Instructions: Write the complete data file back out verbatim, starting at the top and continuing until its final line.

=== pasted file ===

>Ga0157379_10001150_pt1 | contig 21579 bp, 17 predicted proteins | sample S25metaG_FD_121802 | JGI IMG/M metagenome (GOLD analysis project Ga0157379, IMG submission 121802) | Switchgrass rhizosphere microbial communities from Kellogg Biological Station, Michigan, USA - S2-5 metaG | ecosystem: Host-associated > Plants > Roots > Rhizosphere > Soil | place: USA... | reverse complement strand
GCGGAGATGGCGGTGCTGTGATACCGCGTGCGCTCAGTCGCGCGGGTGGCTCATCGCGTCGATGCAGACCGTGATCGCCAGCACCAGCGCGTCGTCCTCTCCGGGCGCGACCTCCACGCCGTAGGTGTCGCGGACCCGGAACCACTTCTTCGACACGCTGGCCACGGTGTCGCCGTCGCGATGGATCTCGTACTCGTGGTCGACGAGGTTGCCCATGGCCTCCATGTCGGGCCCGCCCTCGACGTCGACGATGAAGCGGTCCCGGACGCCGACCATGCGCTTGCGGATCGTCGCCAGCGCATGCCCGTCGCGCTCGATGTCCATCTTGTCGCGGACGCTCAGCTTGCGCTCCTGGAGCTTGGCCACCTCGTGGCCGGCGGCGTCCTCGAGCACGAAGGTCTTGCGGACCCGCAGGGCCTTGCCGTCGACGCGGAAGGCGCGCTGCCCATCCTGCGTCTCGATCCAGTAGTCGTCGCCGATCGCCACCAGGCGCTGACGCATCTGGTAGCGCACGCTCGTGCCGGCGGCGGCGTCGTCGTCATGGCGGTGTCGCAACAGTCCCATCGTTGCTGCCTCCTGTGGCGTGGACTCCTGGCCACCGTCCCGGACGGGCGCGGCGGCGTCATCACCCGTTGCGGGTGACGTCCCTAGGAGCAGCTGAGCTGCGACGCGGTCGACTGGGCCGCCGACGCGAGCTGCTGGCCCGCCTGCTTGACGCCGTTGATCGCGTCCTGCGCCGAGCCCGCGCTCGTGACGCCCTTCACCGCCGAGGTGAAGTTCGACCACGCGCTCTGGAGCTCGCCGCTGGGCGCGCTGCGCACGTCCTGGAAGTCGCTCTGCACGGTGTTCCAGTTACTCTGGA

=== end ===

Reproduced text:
>Ga0157379_10001150_pt1 | contig 21579 bp, 17 predicted proteins | sample S25metaG_FD_121802 | JGI IMG/M metagenome (GOLD analysis project Ga0157379, IMG submission 121802) | Switchgrass rhizosphere microbial communities from Kellogg Biological Station, Michigan, USA - S2-5 metaG | ecosystem: Host-associated > Plants > Roots > Rhizosphere > Soil | place: USA... | reverse complement strand
GCGGAGATGGCGGTGCTGTGATACCGCGTGCGCTCAGTCGCGCGGGTGGCTCATCGCGTCGATGCAGACCGTGATCGCCAGCACCAGCGCGTCGTCCTCTCCGGGCGCGACCTCCACGCCGTAGGTGTCGCGGACCCGGAACCACTTCTTCGACACGCTGGCCACGGTGTCGCCGTCGCGATGGATCTCGTACTCGTGGTCGACGAGGTTGCCCATGGCCTCCATGTCGGGCCCGCCCTCGACGTCGACGATGAAGCGGTCCCGGACGCCGACCATGCGCTTGCGGATCGTCGCCAGCGCATGCCCGTCGCGCTCGATGTCCATCTTGTCGCGGACGCTCAGCTTGCGCTCCTGGAGCTTGGCCACCTCGTGGCCGGCGGCGTCCTCGAGCACGAAGGTCTTGCGGACCCGCAGGGCCTTGCCGTCGACGCGGAAGGCGCGCTGCCCATCCTGCGTCTCGATCCAGTAGTCGTCGCCGATCGCCACCAGGCGCTGACGCATCTGGTAGCGCACGCTCGTGCCGGCGGCGGCGTCGTCGTCATGGCGGTGTCGCAACAGTCCCATCGTTGCTGCCTCCTGTGGCGTGGACTCCTGGCCACCGTCCCGGACGGGCGCGGCGGCGTCATCACCCGTTGCGGGTGACGTCCCTAGGAGCAGCTGAGCTGCGACGCGGTCGACTGGGCCGCCGACGCGAGCTGCTGGCCCGCCTGCTTGACGCCGTTGATCGCGTCCTGCGCCGAGCCCGCGCTCGTGACGCCCTTCACCGCCGAGGTGAAGTTCGACCACGCGCTCTGGAGCTCGCCGCTGGGCGCGCTGCGCACGTCCTGGAAGTCGCTCTGCACGGTGTTCCAGTTACTCTGGA